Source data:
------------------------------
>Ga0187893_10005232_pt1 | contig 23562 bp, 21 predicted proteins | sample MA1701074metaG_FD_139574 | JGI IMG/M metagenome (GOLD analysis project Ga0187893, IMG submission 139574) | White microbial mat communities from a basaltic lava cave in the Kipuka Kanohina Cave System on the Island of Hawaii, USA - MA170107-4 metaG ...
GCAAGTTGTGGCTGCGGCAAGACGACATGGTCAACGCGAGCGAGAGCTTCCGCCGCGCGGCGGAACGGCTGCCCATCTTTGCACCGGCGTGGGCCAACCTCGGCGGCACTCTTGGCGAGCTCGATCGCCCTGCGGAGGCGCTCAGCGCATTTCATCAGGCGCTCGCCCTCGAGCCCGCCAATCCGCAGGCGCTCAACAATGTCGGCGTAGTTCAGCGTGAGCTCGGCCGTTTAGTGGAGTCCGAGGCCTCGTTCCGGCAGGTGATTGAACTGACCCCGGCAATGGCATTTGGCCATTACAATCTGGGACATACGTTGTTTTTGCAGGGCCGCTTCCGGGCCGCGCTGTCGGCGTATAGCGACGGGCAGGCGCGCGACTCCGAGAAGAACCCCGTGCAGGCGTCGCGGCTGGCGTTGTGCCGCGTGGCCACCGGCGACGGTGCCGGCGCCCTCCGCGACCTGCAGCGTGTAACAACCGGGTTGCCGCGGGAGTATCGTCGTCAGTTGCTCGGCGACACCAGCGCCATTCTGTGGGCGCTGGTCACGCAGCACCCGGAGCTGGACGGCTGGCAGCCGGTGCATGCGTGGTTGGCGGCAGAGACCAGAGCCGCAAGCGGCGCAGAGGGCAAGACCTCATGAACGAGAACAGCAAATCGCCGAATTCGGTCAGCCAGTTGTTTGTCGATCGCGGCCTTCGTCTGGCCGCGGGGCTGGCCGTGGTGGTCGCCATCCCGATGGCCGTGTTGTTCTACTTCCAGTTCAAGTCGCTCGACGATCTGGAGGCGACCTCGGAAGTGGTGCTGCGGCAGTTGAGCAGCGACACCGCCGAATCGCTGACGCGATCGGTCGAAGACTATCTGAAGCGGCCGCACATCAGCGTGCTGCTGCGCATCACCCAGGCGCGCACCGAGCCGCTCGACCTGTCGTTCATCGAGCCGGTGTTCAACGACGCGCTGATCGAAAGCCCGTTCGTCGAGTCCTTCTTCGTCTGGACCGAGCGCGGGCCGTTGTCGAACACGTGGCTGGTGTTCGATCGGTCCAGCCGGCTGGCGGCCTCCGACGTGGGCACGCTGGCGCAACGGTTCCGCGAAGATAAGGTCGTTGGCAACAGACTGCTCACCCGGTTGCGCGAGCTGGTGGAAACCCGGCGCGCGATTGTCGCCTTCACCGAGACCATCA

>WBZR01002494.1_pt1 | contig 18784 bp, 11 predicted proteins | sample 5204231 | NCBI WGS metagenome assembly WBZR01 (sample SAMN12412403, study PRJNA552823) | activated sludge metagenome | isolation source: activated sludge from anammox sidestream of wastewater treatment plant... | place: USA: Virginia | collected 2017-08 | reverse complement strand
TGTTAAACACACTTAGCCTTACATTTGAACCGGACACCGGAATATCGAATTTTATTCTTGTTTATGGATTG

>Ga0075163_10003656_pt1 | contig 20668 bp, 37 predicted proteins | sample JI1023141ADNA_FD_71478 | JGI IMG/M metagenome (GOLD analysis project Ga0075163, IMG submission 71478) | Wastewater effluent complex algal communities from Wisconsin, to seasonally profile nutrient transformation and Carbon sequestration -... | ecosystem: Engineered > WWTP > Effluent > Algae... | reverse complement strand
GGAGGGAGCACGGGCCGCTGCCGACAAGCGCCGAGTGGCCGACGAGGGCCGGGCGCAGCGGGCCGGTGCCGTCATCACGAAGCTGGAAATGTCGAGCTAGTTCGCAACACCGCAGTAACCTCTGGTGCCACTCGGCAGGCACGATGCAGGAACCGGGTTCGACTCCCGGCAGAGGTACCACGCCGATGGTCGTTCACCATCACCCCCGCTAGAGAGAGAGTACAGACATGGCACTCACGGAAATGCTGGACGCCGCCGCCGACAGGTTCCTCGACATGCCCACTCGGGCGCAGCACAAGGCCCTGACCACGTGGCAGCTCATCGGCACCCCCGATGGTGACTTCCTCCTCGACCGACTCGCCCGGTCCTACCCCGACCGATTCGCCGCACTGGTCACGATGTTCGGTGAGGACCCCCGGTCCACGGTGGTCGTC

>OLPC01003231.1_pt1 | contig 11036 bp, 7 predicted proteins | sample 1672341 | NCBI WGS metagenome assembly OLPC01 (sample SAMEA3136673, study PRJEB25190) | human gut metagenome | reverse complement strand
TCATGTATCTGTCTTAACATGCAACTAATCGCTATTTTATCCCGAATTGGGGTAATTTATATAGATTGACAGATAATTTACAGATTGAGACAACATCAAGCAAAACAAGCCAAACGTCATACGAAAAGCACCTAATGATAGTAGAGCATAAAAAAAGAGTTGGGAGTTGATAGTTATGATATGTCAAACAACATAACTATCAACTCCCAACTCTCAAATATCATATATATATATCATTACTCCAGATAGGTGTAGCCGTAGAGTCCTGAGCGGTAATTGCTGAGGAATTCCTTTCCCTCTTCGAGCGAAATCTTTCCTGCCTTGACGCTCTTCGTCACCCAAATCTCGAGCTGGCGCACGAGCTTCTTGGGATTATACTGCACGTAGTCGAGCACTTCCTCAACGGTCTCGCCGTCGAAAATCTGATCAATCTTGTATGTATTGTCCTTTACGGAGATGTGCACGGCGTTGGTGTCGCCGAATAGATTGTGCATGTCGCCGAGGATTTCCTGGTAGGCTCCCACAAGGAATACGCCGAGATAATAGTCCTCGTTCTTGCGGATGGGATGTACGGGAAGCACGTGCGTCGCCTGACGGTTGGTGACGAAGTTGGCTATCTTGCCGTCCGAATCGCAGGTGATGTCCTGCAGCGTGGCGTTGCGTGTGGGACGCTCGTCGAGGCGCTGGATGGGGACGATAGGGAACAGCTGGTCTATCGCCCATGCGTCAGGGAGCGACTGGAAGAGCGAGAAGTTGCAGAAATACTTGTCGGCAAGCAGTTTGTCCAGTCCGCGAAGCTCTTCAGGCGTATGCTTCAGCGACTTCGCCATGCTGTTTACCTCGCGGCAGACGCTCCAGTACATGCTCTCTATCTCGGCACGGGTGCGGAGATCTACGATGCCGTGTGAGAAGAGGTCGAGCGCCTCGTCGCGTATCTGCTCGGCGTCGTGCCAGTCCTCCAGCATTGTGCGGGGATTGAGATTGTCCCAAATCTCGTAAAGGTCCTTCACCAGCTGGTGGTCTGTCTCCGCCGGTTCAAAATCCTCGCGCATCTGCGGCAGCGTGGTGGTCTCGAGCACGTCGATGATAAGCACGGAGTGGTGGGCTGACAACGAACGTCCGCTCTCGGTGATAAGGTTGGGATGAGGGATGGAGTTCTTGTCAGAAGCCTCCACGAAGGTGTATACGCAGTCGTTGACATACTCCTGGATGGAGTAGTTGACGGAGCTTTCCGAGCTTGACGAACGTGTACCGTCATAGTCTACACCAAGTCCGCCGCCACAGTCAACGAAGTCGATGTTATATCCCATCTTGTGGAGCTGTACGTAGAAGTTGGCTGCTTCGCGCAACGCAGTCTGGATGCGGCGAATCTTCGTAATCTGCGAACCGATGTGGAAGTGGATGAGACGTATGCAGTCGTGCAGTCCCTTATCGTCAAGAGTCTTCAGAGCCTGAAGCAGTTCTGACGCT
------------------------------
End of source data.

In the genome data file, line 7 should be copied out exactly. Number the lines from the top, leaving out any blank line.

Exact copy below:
>OLPC01003231.1_pt1 | contig 11036 bp, 7 predicted proteins | sample 1672341 | NCBI WGS metagenome assembly OLPC01 (sample SAMEA3136673, study PRJEB25190) | human gut metagenome | reverse complement strand